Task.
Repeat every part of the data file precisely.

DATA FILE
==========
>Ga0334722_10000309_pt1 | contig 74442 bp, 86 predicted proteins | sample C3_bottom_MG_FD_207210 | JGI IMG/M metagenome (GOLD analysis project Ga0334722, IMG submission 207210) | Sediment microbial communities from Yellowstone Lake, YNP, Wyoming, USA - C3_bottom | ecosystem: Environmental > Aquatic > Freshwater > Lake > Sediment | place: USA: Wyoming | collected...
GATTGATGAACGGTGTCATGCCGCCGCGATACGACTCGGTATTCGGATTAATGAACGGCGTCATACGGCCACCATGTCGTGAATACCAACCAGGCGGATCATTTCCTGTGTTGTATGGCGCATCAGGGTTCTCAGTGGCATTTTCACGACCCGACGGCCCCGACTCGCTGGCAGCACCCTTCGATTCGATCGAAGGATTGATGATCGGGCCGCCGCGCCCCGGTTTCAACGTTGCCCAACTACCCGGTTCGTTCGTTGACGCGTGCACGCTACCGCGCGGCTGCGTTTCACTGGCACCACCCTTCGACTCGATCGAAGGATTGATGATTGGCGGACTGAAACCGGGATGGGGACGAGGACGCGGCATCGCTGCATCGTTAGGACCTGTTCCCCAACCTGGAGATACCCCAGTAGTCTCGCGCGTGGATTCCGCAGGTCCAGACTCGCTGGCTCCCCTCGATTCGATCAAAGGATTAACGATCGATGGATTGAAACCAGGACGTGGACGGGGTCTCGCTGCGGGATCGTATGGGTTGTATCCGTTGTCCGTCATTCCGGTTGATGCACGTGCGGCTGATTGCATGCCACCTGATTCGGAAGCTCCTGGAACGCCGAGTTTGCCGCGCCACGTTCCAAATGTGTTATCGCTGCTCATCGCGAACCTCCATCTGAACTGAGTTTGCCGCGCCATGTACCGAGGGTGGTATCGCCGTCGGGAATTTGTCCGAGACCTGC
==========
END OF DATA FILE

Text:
>Ga0334722_10000309_pt1 | contig 74442 bp, 86 predicted proteins | sample C3_bottom_MG_FD_207210 | JGI IMG/M metagenome (GOLD analysis project Ga0334722, IMG submission 207210) | Sediment microbial communities from Yellowstone Lake, YNP, Wyoming, USA - C3_bottom | ecosystem: Environmental > Aquatic > Freshwater > Lake > Sediment | place: USA: Wyoming | collected...
GATTGATGAACGGTGTCATGCCGCCGCGATACGACTCGGTATTCGGATTAATGAACGGCGTCATACGGCCACCATGTCGTGAATACCAACCAGGCGGATCATTTCCTGTGTTGTATGGCGCATCAGGGTTCTCAGTGGCATTTTCACGACCCGACGGCCCCGACTCGCTGGCAGCACCCTTCGATTCGATCGAAGGATTGATGATCGGGCCGCCGCGCCCCGGTTTCAACGTTGCCCAACTACCCGGTTCGTTCGTTGACGCGTGCACGCTACCGCGCGGCTGCGTTTCACTGGCACCACCCTTCGACTCGATCGAAGGATTGATGATTGGCGGACTGAAACCGGGATGGGGACGAGGACGCGGCATCGCTGCATCGTTAGGACCTGTTCCCCAACCTGGAGATACCCCAGTAGTCTCGCGCGTGGATTCCGCAGGTCCAGACTCGCTGGCTCCCCTCGATTCGATCAAAGGATTAACGATCGATGGATTGAAACCAGGACGTGGACGGGGTCTCGCTGCGGGATCGTATGGGTTGTATCCGTTGTCCGTCATTCCGGTTGATGCACGTGCGGCTGATTGCATGCCACCTGATTCGGAAGCTCCTGGAACGCCGAGTTTGCCGCGCCACGTTCCAAATGTGTTATCGCTGCTCATCGCGAACCTCCATCTGAACTGAGTTTGCCGCGCCATGTACCGAGGGTGGTATCGCCGTCGGGAATTTGTCCGAGACCTGC